A couple of months ago a couple of oak trees fell on the back of the property. At first I was going to do a video and article about stockpiling firewood. As the project progressed, I came to the realization that the trees were symbolic of what the world needed most – love, respect and dignity.
If people would show everyone around them, everything, and the world itself those things things, everything would be better off. Our lives would be better, the world would be a better place, our families would be better, our children would be better,,, everything would be better.
The tree I was working on in the video is a water oak (Quercus nigra), also called a pin oak. The other tree that fell is a live oak. The live oak has a bunch of intertwined limbs that is going to make it rather difficult to cut up. The pin oak has a nice straight trunk with just about all of the limbs at the top. Since the pin oak is going to be easier to cut up I started with it.
Both trees fell across a washed out area next to a creek. The tree top was on the bank of the creek, while the root ball was on another bank. A Stihl MS310 was used to cut off the top and cut up the trunk. The bank was too steep to carry the logs up to the truck, so a tractor and rope was used to pull the logs up the bank.
The chainsaw left a rough edge across the face of the oak rounds, which made counting the rings difficult. I stopped counting around 37 or 38 rings, and still had a couple of inches to go. For now let’s say 50 or so rings. At around a half century old the tree has seen a lot. I wonder if the tree saw my grandfather walking around the property? Did it seem my dad when he was a young man? I know the tree saw my kids and I as we walked around the property.
We forget that everything around us is alive. If it alive, it deserves kindness, love and respect. Except bloodsuckers they deserve nothing – ticks, mosquitoes, and cheating spouses, they deserve nothing,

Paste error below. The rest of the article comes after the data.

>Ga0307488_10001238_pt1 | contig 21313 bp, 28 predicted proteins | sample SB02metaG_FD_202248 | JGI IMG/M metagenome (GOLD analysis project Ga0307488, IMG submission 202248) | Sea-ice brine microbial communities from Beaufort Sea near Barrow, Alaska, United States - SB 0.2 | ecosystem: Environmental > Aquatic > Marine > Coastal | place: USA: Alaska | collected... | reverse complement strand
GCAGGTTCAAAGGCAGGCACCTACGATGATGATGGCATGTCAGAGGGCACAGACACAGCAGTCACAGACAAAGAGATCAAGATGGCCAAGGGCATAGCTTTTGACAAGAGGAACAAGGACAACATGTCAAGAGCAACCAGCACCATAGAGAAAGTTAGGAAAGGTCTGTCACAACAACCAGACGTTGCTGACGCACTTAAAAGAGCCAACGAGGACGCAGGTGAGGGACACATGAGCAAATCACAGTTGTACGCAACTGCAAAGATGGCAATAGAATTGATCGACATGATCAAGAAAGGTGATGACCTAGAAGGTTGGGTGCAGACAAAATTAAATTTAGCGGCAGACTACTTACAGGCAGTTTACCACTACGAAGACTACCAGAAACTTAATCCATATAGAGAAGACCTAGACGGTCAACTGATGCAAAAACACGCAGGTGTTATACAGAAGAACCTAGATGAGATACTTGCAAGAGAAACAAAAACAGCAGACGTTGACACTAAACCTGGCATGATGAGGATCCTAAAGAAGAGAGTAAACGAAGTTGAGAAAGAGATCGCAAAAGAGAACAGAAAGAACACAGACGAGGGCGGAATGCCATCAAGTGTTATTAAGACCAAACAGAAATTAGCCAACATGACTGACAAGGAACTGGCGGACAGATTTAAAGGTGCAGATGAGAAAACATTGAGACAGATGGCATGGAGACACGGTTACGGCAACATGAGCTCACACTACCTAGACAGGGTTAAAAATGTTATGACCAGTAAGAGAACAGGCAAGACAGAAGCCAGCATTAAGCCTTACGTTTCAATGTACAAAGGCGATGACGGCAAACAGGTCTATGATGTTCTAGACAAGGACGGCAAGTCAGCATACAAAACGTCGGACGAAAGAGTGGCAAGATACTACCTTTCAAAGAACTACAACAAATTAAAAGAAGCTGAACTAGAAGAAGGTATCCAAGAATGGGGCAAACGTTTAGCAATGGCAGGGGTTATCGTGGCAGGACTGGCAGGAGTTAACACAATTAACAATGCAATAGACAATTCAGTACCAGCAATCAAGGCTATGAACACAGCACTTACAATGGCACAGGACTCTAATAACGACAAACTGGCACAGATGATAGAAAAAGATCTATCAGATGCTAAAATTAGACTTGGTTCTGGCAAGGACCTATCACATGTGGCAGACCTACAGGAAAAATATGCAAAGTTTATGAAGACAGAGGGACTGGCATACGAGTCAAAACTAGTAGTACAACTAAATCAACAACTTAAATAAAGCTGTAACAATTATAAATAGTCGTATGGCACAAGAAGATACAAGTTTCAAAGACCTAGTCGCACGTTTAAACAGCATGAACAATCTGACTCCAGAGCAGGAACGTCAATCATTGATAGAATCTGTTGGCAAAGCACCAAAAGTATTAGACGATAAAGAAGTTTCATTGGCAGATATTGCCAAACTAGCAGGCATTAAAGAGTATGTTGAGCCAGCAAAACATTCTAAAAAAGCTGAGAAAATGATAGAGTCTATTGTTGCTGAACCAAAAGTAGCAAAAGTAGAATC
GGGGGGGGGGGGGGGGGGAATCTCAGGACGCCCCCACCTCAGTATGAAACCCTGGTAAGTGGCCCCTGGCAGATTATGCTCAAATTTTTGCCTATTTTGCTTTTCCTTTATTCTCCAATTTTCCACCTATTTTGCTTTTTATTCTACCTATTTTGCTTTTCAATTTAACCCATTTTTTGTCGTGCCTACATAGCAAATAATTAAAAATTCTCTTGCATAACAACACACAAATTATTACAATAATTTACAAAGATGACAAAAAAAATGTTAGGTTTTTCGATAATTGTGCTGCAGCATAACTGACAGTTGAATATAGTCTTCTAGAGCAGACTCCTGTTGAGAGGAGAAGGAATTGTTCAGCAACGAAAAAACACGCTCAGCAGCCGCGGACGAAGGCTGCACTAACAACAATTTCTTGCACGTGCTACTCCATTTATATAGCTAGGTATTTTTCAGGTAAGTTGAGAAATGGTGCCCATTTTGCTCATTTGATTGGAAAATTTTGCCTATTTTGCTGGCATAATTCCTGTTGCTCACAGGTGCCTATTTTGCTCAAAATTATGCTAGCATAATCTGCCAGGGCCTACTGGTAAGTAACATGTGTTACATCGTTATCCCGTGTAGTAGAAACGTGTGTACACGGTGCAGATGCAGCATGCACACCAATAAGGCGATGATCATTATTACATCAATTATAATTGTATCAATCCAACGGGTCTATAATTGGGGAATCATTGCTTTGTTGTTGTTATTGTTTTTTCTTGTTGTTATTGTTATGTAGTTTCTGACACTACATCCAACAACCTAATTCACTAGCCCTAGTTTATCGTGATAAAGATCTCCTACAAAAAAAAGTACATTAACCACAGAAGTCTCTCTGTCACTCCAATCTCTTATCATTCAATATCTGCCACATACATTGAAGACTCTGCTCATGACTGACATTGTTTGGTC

Anyway, back to the love and respect for everything besides bloodsuckers.
As the tree was cut up I felt sorry for it. The tree had been blown over in a storm. Such is life. We never know what is going to happen. One day the pin oak and live oak are standing majestically in the forest. The next day they are on the ground. What happened to the trees can happen to any of us. We can lose a job, cheating whore wife try to run off with someone who was supposed to be your friend,,, etc.
One day we are looking around being happy where we are at, then next day your whole world has changed and you are looking up from the ground. Such is life.
Both trees were beautiful and magnificent creations. Their acorns fed generations of squirrels and deer. Now, they are relegated to either either rotting on the forest floor or to be used as firewood.
If left to rot on forest floor the tree would be home to all kinds of insects.
If used in my bar-b-q smoker the tree would provide my family and I with food and quality time. When we have a brisket or ribs on the bar-b-q smoker my family and I like to sit near the pit and talk about politics, memories, family history,,,, just your typical stuff.
I feel the trees would get more dignity and respect out of being used for firewood then left to rot. Plus, I need firewood.